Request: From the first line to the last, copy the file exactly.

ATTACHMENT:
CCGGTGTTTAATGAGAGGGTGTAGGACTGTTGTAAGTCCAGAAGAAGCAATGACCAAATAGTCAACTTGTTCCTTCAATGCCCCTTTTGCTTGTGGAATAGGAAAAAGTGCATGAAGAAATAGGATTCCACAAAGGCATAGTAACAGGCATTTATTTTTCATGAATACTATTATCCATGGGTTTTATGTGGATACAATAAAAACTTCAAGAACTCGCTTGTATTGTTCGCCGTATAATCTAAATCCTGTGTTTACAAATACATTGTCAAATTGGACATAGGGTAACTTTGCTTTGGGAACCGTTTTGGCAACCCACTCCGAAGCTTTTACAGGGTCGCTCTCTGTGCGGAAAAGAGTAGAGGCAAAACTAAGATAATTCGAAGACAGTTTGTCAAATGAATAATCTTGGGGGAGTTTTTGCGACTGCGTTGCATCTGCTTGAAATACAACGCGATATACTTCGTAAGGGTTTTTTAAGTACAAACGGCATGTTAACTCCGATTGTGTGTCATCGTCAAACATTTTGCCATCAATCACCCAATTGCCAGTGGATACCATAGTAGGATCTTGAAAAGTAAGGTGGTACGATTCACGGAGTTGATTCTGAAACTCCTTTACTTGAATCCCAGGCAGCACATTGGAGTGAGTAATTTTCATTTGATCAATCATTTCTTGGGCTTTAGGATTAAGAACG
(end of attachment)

CCGGTGTTTAATGAGAGGGTGTAGGACTGTTGTAAGTCCAGAAGAAGCAATGACCAAATAGTCAACTTGTTCCTTCAATGCCCCTTTTGCTTGTGGAATAGGAAAAAGTGCATGAAGAAATAGGATTCCACAAAGGCATAGTAACAGGCATTTATTTTTCATGAATACTATTATCCATGGGTTTTATGTGGATACAATAAAAACTTCAAGAACTCGCTTGTATTGTTCGCCGTATAATCTAAATCCTGTGTTTACAAATACATTGTCAAATTGGACATAGGGTAACTTTGCTTTGGGAACCGTTTTGGCAACCCACTCCGAAGCTTTTACAGGGTCGCTCTCTGTGCGGAAAAGAGTAGAGGCAAAACTAAGATAATTCGAAGACAGTTTGTCAAATGAATAATCTTGGGGGAGTTTTTGCGACTGCGTTGCATCTGCTTGAAATACAACGCGATATACTTCGTAAGGGTTTTTTAAGTACAAACGGCATGTTAACTCCGATTGTGTGTCATCGTCAAACATTTTGCCATCAATCACCCAATTGCCAGTGGATACCATAGTAGGATCTTGAAAAGTAAGGTGGTACGATTCACGGAGTTGATTCTGAAACTCCTTTACTTGAATCCCAGGCAGCACATTGGAGTGAGTAATTTTCATTTGATCAATCATTTCTTGGGCTTTAGGATTAAGAACG